The U.S. stock market ended lower on Wednesday, as disappointing earnings from some of the biggest tech companies and rising inflation concerns weighed on investor sentiment. The Dow Jones Industrial Average dropped 332.57 points, or 0.98%, to 33,665.08. The S&P 500 slid 1.34% to 4,314.60, while the Nasdaq Composite fell 1.62% to 13,314.30.
Tech giants miss expectations
The main drag on the market came from the tech sector, as several industry behemoths reported quarterly results that failed to impress Wall Street. Netflix, Tesla, Meta and Microsoft all posted earnings after the bell on Tuesday, but none of them managed to meet or beat analysts’ estimates.
Netflix reported its slowest subscriber growth in a decade, adding only 2.2 million net paid subscribers in the third quarter, well below the 3.8 million expected by analysts. The streaming giant also issued a weak guidance for the fourth quarter, projecting 8.5 million new subscribers, lower than the 9.1 million consensus estimate. Netflix shares plunged 11.6% on Wednesday, wiping out more than $30 billion in market value.
Tesla also disappointed investors with its third-quarter earnings, missing expectations on both revenue and earnings per share. The electric car maker reported revenue of $13.76 billion, below the $14.04 billion forecast by analysts. Earnings per share came in at $1.62, lower than the $1.82 expected by Wall Street. Tesla blamed supply chain issues and rising costs for its weaker-than-expected performance. Tesla shares dropped 4.9% on Wednesday.
Meta, formerly known as Facebook, also posted lower-than-expected revenue and earnings for the third quarter, as the social media giant faced regulatory scrutiny and user backlash over its impact on society. Meta reported revenue of $29.01 billion, missing the $29.57 billion expected by analysts. Earnings per share came in at $3.22, below the $3.19 forecast by Wall Street. Meta also warned that its growth could slow down in the coming quarters due to headwinds from Apple’s privacy changes and regulatory pressures. Meta shares fell 3.9% on Wednesday.
Microsoft was the only tech giant that beat expectations on both revenue and earnings for the third quarter, but its shares still declined 2% on Wednesday, as investors were not impressed by its cloud computing growth. Microsoft reported revenue of $45.32 billion, above the $43.86 billion expected by analysts. Earnings per share came in at $2.27, higher than the $2.07 forecast by Wall Street. However, Microsoft’s cloud computing segment, Azure, grew 50% year-over-year, slower than the 51% growth in the previous quarter.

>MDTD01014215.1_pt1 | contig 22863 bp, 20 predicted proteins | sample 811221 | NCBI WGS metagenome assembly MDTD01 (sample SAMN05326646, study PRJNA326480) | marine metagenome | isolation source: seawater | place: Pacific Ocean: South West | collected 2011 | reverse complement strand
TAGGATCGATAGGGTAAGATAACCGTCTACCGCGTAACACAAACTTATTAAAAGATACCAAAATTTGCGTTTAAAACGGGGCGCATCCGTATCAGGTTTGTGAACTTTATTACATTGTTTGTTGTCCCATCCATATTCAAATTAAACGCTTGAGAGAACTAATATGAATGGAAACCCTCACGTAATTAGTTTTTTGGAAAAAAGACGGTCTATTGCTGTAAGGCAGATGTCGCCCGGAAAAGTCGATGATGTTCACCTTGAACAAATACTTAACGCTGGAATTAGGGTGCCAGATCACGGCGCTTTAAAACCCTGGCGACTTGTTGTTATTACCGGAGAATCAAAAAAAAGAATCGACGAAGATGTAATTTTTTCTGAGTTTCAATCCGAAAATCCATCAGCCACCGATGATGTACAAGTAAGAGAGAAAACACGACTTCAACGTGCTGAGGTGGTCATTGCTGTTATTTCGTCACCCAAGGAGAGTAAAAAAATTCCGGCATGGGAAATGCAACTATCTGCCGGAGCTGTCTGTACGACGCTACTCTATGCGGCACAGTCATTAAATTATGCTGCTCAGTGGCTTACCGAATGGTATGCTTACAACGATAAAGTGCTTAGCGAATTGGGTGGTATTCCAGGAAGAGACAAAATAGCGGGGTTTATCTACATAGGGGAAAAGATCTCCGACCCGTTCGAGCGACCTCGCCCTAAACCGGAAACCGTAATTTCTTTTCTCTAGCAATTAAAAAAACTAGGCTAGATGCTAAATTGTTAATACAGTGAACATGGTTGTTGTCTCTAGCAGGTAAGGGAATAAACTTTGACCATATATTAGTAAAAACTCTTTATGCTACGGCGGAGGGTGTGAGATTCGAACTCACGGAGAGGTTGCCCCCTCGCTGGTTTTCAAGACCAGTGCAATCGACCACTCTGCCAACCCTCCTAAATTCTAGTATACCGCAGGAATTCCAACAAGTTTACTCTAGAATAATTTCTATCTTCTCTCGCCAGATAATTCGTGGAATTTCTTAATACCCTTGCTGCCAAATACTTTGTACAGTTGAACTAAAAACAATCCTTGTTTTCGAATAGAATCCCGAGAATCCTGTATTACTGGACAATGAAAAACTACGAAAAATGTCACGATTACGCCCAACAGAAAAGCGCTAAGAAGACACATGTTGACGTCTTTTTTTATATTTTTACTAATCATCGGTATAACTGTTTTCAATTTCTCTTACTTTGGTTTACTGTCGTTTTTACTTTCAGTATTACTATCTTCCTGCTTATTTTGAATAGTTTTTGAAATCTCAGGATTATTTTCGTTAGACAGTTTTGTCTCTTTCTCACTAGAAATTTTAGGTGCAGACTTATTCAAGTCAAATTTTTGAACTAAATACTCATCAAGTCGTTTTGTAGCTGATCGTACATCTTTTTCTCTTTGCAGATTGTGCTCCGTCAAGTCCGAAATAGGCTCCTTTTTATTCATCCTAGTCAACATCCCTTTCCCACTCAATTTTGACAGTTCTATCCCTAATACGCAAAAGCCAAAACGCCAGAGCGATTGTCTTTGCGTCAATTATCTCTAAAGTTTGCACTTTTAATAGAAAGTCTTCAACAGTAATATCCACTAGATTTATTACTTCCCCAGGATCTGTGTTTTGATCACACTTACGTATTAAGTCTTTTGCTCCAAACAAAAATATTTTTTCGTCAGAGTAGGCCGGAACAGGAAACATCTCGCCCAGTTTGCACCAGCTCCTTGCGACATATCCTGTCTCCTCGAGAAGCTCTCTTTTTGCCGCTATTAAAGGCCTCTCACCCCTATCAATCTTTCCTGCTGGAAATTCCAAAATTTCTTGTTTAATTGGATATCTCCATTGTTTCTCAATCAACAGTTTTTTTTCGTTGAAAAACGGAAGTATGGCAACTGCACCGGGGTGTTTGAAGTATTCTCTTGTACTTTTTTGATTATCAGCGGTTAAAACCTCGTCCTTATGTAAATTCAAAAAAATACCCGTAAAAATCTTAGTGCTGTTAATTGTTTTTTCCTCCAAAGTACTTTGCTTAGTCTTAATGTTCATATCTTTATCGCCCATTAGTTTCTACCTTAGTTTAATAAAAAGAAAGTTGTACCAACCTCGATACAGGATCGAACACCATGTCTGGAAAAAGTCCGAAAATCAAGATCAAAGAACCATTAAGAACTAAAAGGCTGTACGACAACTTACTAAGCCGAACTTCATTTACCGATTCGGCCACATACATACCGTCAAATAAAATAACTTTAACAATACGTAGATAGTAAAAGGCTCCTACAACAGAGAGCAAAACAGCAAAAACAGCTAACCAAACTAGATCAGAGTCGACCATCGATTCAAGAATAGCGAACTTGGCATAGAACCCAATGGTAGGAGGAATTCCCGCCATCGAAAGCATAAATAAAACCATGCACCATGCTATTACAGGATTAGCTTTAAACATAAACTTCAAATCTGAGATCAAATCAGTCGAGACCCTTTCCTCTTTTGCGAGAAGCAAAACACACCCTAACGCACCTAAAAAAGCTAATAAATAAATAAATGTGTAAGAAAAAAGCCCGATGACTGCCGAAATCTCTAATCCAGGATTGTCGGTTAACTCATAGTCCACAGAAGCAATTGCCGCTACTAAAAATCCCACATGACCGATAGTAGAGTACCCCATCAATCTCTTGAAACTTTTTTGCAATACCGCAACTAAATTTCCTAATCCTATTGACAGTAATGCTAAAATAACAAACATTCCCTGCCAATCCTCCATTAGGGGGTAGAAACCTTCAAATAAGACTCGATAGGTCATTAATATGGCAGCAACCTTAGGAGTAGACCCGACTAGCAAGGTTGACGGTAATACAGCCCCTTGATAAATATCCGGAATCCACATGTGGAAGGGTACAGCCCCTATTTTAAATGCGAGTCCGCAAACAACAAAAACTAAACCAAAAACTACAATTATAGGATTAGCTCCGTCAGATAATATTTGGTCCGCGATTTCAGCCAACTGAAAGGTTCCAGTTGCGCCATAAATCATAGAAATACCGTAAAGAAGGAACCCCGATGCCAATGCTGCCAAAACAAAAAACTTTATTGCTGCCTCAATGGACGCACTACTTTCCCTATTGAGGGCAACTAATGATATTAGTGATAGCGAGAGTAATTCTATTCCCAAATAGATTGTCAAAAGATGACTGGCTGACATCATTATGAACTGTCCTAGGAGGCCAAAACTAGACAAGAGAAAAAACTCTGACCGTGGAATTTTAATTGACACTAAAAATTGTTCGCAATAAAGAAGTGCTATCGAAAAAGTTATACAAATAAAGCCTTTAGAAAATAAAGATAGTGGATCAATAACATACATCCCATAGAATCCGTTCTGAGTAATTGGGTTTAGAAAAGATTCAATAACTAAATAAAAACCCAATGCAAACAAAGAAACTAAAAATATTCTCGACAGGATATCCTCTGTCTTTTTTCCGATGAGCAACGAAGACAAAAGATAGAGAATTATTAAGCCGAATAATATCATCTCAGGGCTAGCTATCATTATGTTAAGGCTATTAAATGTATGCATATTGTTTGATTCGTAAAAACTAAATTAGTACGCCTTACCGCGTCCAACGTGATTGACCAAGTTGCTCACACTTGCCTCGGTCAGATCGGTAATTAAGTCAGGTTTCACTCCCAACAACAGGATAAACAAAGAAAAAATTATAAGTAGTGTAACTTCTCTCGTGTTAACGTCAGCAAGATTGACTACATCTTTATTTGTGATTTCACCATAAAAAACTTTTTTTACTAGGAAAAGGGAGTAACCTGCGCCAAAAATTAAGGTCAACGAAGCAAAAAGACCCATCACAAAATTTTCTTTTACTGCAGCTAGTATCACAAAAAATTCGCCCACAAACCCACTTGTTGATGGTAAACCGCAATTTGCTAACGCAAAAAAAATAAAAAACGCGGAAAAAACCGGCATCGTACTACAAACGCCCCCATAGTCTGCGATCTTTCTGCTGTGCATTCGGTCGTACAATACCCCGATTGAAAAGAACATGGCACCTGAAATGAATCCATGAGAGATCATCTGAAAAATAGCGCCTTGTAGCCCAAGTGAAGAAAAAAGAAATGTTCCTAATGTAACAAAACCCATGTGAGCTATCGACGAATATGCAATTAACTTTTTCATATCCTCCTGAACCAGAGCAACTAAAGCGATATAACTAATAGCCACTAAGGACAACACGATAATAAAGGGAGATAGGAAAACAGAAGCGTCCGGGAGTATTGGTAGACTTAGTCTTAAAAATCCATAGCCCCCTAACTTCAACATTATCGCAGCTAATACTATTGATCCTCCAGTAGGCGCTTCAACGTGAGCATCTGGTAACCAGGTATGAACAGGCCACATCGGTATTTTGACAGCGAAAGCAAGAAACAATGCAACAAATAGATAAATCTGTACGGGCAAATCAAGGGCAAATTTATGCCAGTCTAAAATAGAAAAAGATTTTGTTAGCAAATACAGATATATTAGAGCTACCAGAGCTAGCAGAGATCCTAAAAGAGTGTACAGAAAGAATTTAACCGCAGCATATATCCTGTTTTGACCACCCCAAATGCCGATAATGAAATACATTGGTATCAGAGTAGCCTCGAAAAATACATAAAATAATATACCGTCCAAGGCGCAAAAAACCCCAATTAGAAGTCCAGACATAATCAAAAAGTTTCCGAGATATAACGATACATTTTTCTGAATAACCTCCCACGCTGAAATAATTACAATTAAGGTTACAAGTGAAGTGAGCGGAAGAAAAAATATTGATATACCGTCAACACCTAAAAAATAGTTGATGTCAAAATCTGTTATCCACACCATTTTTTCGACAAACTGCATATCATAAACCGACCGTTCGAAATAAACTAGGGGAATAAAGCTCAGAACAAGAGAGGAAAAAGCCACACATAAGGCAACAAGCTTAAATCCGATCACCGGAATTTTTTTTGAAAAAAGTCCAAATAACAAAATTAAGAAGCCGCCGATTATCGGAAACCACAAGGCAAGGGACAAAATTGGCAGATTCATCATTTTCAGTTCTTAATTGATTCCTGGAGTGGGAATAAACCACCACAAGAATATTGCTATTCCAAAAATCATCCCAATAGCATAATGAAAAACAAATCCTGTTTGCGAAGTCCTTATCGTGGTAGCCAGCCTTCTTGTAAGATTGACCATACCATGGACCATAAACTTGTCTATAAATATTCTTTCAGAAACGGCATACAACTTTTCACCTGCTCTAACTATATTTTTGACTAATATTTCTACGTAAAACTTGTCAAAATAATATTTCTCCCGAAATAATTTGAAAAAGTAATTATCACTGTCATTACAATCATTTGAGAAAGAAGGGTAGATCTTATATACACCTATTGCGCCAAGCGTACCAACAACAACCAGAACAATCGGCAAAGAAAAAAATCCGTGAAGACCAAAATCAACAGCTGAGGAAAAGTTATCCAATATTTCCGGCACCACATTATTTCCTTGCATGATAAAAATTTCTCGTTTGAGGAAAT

Inflation fears rise as yields spike
Another factor that dragged down the market was the rising inflation fears, as the yield on the benchmark 10-year U.S. Treasury climbed to multiyear highs on Wednesday. The 10-year yield broke above 4.9% for the first time since 2007, reflecting expectations that inflation will remain elevated and force the Federal Reserve to tighten monetary policy sooner than expected.
The latest data showed that consumer prices rose 5% year-over-year in September, matching the highest level since 2008. Producer prices also surged 8% year-over-year in September, hitting a record high since data collection began in 2010.
Investors are worried that higher inflation will erode corporate profits and consumer spending power, as well as increase borrowing costs for businesses and households.
The Fed has maintained that inflation is transitory and largely driven by supply chain disruptions and pent-up demand from the pandemic recovery. However, some Fed officials have recently signaled a more hawkish stance, suggesting that the central bank could start tapering its bond-buying program as soon as November and raise interest rates next year.
Fed Chair Jerome Powell also delivered a speech at the Economic Club of New York on Tuesday, in which he acknowledged that inflation has been higher and more persistent than expected, but reiterated that it will likely moderate over time.
Outlook for the market
Despite the sell-off on Wednesday, some market strategists remain optimistic about the outlook for the stock market, citing strong fundamentals and earnings growth.
Ryan Detrick, chief market strategist at Carson Group, said that he expects earnings season to come in better than expected and provide support for the market.
“We’re hopefully going to see some continued positive strength there on the economy and what they see going forward,” he said.
“The headlines are scary, for sure,” he added. “But the fundamentals to us are pretty strong.”
Kevin Gordon, senior investment strategist at Charles Schwab, said that he believes inflation will eventually ease and allow interest rates to stabilize.
“We’re at a point in the cycle now where companies really need to start showing actual demand coming back online,” he said.
“If that’s not the case, then you’re probably not going to get as much of a lift as people were expecting.”
He also said that he favors value stocks over growth stocks in the current environment, as they tend to perform better when inflation and interest rates are rising.